The largest percentage of mortality from tobacco smoking is cardiovascular-related. It is not known whether regular participation in exercise mitigates the adverse influence of smoking on vasculature. Accordingly, the authors determined whether regular aerobic exercise is associated with reduced arterial stiffness in men who smoke cigarettes. Using a cross-sectional study design, 78 young men were studied, including sedentary nonsmokers (n=20), sedentary smokers (n=12), physically active nonsmokers (n=21), and physically active smokers (n=25). Arterial stiffness was assessed by brachial-ankle pulse wave velocity (baPWV). There were no group differences in height, body fat, and systolic and diastolic blood pressure. As expected, both physically active groups demonstrated greater maximal oxygen consumption and lower heart rate at rest than their sedentary peers. The sedentary smokers demonstrated greater baPWV than the sedentary nonsmokers (11.8±1 m/s vs 10.6±1 m/s, P=.036). baPWV values were not different between the physically active nonsmokers and the physically active smokers (10.8±1 m/s vs 10.7±1 m/s). Chronic smoking is associated with arterial stiffening in sedentary men but a significant smoking-induced increase in arterial stiffness was not observed in physically active adults. These results are consistent with the idea that regular participation in physical activity may mitigate the adverse effects of smoking on the vasculature.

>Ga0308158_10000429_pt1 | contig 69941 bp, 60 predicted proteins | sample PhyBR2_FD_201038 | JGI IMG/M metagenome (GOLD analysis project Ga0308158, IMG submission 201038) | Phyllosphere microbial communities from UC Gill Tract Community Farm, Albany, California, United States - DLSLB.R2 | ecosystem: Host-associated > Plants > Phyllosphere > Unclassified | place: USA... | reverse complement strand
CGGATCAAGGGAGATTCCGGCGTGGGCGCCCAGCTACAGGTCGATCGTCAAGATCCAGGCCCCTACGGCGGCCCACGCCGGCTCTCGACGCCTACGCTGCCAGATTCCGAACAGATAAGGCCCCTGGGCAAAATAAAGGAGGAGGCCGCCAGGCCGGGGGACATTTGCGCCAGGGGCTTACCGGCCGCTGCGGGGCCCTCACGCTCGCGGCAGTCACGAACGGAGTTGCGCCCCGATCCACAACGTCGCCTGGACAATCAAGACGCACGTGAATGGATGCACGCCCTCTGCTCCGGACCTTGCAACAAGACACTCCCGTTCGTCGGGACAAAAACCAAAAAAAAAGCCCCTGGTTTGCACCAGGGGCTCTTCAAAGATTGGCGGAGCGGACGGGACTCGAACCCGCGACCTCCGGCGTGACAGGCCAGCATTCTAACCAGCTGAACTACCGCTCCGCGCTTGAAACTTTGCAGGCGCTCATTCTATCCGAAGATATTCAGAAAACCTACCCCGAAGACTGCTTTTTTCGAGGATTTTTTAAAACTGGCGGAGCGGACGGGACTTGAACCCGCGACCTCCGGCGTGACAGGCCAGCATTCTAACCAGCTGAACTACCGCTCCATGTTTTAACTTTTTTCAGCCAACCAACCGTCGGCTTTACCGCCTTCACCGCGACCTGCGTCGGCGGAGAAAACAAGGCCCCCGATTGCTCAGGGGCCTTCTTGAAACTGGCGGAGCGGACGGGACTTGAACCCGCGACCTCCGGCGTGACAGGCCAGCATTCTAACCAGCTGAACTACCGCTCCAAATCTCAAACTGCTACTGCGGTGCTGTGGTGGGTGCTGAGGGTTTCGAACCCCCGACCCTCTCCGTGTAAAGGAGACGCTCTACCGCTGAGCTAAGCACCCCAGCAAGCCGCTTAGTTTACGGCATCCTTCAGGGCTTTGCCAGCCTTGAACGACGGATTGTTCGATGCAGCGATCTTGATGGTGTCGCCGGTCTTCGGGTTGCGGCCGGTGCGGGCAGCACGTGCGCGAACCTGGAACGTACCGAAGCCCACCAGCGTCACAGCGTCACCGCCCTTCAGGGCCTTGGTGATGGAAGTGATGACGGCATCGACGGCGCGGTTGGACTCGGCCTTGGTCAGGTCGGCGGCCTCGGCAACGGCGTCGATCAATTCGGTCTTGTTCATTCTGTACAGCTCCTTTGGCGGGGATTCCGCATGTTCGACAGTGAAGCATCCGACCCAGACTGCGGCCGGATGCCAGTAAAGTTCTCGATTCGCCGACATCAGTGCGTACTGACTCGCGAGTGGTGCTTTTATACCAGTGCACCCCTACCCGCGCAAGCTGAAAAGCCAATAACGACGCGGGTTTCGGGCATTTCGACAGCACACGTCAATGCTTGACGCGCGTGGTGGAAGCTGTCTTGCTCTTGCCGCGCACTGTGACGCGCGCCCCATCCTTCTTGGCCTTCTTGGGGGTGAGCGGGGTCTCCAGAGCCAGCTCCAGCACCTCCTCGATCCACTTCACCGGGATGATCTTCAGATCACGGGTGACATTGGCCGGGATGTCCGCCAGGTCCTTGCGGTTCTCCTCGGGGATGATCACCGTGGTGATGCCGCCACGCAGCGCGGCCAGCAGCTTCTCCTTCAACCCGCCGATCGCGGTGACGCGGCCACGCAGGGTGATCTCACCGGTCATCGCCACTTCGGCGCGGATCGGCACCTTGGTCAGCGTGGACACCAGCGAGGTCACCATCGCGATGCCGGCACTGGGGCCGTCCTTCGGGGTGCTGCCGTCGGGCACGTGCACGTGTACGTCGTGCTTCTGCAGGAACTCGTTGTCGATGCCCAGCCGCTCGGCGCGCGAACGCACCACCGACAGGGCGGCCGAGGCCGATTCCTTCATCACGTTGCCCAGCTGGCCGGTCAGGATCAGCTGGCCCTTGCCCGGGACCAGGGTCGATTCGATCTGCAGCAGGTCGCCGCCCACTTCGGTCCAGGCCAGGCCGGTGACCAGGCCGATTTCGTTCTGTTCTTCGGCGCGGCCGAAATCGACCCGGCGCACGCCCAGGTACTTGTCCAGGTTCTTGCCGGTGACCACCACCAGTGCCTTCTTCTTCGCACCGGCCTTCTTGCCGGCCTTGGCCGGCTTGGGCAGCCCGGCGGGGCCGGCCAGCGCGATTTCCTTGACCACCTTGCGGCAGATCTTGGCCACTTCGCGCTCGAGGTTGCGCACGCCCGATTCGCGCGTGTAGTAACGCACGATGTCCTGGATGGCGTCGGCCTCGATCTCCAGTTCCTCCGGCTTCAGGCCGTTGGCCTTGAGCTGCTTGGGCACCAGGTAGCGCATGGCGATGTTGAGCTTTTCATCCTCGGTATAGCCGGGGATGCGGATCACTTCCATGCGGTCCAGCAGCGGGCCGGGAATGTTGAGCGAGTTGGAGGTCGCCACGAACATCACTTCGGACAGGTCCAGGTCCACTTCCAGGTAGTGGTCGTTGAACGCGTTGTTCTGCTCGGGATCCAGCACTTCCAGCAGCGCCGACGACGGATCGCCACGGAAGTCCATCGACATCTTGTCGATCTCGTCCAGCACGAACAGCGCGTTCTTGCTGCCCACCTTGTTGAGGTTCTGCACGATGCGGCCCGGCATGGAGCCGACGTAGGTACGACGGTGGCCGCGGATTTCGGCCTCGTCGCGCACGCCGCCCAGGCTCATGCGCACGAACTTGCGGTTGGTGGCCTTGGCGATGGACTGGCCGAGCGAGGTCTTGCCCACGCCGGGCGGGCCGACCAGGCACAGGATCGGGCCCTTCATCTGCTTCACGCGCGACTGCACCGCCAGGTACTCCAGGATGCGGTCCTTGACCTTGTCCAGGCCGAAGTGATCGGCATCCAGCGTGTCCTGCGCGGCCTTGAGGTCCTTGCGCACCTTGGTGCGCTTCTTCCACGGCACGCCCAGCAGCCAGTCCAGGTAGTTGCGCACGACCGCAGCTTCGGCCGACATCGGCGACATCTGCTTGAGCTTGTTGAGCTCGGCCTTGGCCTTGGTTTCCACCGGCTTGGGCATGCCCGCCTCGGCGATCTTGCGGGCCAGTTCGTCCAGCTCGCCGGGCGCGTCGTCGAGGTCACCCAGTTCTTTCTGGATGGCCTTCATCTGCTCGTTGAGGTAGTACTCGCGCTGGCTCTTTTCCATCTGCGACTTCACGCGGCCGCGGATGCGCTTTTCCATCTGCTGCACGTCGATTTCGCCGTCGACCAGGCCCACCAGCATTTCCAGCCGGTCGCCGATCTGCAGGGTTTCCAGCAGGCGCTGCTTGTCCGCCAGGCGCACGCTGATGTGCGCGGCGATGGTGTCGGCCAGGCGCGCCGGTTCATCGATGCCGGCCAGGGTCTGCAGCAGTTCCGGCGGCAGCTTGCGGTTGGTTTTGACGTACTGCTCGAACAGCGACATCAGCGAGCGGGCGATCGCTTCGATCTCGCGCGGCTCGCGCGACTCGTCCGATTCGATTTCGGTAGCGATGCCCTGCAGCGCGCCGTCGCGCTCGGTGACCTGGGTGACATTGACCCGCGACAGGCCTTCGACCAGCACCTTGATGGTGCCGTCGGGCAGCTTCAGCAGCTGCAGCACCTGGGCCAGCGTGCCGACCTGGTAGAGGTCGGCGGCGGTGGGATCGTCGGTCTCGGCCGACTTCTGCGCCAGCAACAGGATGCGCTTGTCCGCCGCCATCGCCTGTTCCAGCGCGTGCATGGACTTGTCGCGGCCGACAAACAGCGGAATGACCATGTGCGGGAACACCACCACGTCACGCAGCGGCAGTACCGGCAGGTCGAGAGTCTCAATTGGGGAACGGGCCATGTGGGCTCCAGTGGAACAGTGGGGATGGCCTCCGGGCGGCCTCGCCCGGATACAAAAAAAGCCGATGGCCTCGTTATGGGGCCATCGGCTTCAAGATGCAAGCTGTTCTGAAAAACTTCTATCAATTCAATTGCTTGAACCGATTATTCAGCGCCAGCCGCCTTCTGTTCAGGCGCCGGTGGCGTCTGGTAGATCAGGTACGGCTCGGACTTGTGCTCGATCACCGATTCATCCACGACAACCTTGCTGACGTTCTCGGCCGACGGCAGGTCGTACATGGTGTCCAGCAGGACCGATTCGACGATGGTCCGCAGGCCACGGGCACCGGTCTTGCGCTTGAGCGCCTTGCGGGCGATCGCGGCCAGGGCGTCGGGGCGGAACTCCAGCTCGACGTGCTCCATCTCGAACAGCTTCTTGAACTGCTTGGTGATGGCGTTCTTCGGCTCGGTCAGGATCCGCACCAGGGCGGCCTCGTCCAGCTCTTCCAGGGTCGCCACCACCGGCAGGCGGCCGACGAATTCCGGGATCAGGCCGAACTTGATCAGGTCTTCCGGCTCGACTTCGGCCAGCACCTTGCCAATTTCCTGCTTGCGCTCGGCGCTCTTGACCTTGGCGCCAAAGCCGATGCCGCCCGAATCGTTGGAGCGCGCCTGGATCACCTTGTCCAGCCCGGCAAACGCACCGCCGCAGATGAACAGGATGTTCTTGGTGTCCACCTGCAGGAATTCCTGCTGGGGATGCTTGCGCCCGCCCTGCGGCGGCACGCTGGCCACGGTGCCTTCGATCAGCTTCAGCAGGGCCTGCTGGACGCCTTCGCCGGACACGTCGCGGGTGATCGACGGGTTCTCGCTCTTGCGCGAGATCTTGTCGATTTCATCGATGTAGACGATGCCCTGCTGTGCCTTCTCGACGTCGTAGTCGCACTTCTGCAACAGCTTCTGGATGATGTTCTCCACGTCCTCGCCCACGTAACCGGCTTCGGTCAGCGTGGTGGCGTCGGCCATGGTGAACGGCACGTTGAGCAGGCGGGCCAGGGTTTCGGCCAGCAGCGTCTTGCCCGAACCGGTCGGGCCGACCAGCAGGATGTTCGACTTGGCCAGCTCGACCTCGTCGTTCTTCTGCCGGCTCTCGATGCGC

ASJC Scopus subject areas
- Internal Medicine
- Endocrinology, Diabetes and Metabolism
- Cardiology and Cardiovascular Medicine